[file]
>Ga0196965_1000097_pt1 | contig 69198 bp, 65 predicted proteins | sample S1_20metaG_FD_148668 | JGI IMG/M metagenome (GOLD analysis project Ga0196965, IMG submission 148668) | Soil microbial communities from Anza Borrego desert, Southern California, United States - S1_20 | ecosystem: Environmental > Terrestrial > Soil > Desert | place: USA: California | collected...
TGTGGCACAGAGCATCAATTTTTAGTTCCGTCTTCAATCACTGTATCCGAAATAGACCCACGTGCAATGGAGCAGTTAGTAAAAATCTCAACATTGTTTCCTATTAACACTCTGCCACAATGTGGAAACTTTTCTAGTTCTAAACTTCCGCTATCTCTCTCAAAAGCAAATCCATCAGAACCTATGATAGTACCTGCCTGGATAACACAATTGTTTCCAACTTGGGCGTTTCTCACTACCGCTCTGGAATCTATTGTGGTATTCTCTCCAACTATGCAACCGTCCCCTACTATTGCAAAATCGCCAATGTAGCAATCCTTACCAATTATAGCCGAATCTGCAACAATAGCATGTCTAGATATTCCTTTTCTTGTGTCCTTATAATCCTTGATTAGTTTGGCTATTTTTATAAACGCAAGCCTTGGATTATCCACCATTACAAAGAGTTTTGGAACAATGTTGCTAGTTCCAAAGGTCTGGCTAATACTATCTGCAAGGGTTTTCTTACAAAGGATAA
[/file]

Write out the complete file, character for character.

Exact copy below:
>Ga0196965_1000097_pt1 | contig 69198 bp, 65 predicted proteins | sample S1_20metaG_FD_148668 | JGI IMG/M metagenome (GOLD analysis project Ga0196965, IMG submission 148668) | Soil microbial communities from Anza Borrego desert, Southern California, United States - S1_20 | ecosystem: Environmental > Terrestrial > Soil > Desert | place: USA: California | collected...
TGTGGCACAGAGCATCAATTTTTAGTTCCGTCTTCAATCACTGTATCCGAAATAGACCCACGTGCAATGGAGCAGTTAGTAAAAATCTCAACATTGTTTCCTATTAACACTCTGCCACAATGTGGAAACTTTTCTAGTTCTAAACTTCCGCTATCTCTCTCAAAAGCAAATCCATCAGAACCTATGATAGTACCTGCCTGGATAACACAATTGTTTCCAACTTGGGCGTTTCTCACTACCGCTCTGGAATCTATTGTGGTATTCTCTCCAACTATGCAACCGTCCCCTACTATTGCAAAATCGCCAATGTAGCAATCCTTACCAATTATAGCCGAATCTGCAACAATAGCATGTCTAGATATTCCTTTTCTTGTGTCCTTATAATCCTTGATTAGTTTGGCTATTTTTATAAACGCAAGCCTTGGATTATCCACCATTACAAAGAGTTTTGGAACAATGTTGCTAGTTCCAAAGGTCTGGCTAATACTATCTGCAAGGGTTTTCTTACAAAGGATAA